“The Israeli occupation is the main reason for these problems,” she told me. “The bad economic situation has worsened social problems, along with ignorance of Islam and unfair laws against women in Gaza.”
We would all agree that domestic violence is absolutely unacceptable. However, to blame Israel for domestic violence that goes on in Gaza is ridiculous. But don’t take our word for it, take the word of Palestinian women’s advocate Zainab Al-Ghneimi, head of the Women’s Legal Counselling Center, who told the official PA daily Al-Hayat Al-Jadida in March 2015:
“When asked for the reasons that may bring a man to act violently towards his wife, Al-Ghneimi responded that, in her opinion, there were many reasons, but that the main reason is probably that the man believes he has bought the woman and paid for her, and therefore she has become his property and must obey his orders. She clarified that unfortunately, this is the culture of the entire society, and that [Palestinian] laws give him the right of ownership, based on the man being the guardian, and he is the one who commands and prohibits.
“Married women are not forthcoming with these details about violence at the beginning, probably out of shame, and because the prevailing culture forbids discussing such secrets. This stems from the lack of a proper sexual ethics in our society.”
Significantly, the statistics from Gaza show that a high percentage of women themselves felt that domestic violence is justified on certain occasions: “41% of the women agreed that violence was justified if the woman leaves home without notifying her husband, while 74% agreed that violence was justified if she neglected her children.”
Sounds to me like Israel has nothing to do with it.
This month, Human Rights Watch released a new report, Unwilling or Unable, detailing Israeli restrictions on human rights workers entering Gaza to document breaches of human rights and international humanitarian law. It accused Israel of severely curtailing the ability of Israelis, Palestinians and internationals to enter or leave Gaza and dismissed its reasons for doing so.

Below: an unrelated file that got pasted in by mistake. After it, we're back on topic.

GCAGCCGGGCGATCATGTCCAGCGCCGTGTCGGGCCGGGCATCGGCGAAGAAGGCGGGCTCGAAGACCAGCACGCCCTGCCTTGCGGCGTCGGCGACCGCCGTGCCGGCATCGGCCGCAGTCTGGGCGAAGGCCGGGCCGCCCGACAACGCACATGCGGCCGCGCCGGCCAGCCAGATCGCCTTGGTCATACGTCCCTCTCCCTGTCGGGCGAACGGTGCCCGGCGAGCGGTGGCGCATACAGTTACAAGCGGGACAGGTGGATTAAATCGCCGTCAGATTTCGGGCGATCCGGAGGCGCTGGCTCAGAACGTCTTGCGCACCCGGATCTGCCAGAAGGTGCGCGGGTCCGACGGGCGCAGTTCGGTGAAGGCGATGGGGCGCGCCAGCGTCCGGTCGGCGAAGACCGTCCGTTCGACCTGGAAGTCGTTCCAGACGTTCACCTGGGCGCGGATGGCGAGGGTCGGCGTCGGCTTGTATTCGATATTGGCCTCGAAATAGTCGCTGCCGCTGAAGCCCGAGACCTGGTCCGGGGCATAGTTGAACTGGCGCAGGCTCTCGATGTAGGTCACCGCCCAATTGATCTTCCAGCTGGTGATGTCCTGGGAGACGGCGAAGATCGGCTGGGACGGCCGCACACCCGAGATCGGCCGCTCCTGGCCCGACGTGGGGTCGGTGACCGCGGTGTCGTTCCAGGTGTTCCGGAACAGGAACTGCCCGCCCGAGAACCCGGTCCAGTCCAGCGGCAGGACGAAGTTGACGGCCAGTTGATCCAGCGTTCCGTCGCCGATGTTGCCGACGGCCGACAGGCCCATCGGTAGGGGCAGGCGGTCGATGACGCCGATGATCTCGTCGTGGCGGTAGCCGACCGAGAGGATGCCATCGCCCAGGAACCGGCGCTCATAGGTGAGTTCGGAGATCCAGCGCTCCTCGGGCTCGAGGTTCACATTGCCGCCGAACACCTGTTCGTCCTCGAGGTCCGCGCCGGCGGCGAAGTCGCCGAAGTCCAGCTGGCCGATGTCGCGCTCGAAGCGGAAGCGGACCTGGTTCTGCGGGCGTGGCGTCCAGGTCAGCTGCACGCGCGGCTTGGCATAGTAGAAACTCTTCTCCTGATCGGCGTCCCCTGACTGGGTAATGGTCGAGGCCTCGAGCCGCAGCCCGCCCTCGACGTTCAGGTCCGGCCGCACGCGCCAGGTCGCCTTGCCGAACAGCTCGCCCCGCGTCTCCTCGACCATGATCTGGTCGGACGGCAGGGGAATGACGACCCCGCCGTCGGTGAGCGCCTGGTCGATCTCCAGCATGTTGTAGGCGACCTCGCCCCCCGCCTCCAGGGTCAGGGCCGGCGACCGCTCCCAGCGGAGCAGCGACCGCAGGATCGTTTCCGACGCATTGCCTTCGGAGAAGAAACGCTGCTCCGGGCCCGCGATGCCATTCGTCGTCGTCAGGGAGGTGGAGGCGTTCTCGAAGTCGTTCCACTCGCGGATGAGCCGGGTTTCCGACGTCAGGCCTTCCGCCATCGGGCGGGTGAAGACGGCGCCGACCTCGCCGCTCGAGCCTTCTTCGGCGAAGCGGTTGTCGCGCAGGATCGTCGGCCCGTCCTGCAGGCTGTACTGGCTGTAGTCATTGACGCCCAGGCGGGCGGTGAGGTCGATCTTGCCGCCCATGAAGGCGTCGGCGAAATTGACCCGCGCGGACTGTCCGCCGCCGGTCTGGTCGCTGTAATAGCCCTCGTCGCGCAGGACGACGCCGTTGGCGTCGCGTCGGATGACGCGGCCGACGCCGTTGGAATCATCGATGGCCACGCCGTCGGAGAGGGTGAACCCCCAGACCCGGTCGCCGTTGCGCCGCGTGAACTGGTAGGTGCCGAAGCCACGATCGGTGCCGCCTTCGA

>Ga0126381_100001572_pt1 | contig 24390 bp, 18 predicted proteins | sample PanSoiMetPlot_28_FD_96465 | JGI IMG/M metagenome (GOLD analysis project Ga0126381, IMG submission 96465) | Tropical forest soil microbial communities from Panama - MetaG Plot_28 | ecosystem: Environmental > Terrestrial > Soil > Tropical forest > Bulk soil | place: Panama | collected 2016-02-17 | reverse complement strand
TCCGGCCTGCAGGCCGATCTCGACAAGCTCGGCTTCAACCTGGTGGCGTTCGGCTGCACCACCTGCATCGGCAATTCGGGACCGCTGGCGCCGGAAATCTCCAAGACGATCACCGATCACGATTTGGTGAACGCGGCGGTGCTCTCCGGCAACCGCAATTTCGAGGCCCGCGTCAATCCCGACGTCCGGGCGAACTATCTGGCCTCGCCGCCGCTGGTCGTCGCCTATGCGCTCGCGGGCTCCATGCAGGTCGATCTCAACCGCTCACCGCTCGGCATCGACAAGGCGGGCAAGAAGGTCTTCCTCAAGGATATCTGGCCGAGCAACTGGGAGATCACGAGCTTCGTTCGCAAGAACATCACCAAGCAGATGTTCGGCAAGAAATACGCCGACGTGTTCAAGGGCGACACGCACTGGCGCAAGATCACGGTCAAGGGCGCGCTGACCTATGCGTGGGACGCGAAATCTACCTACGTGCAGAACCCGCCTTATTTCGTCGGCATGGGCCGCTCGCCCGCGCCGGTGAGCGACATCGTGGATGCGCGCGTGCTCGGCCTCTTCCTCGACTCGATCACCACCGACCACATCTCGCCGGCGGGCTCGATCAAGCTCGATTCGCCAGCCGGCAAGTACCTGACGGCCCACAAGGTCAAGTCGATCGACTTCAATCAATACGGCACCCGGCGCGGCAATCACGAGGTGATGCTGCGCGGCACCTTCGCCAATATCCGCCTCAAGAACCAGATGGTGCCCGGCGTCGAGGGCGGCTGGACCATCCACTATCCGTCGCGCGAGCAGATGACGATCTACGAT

Human Rights Watch asked the International Criminal Court, currently investigating possible war crimes committed in Palestine including Gaza, to determine the “credibility” of Israeli domestic investigations and its restrictions of human rights workers in and out of Gaza.
How reliable is Human Rights Watch? According to NGO Monitor, not very:
- “Its publications reflect the absence of professional standards, research methodologies, and military and legal expertise, as well as a deep-seated ideological bias against Israel.”
- “Systematic NGO Monitor analyses demonstrate that HRW disproportionately focuses on condemnations of Israel and that publications related to Israel often lack credibility. [It] promotes an agenda based solely on the Palestinian narrative of victimization and Israeli aggression.”
- “[HRW] Uses distorted legal rhetoric to regularly accuses Israel of ‘war crimes,’ ‘serious violations of international human rights and humanitarian law,’ ‘collective punishment,’ and fostering a ‘culture of impunity.’[It]applies double standards and unique standards to Israel as part of its broader delegitimization campaign.
- “[HRW] Lobbies the United Nations, the International Criminal Court, and other international frameworks, promoting false, distorted, and unverifiable allegations against Israel.”
In addition, in 2009, HRW sent a delegation to Saudi Arabia, a country with one of the world’s worst human rights records, to raise money from Saudis by pointing to the groups’ discriminatory and often demonising focus on Israel. This event clearly showed HRW’s lack of ability to be objective or fair with respect to Israel.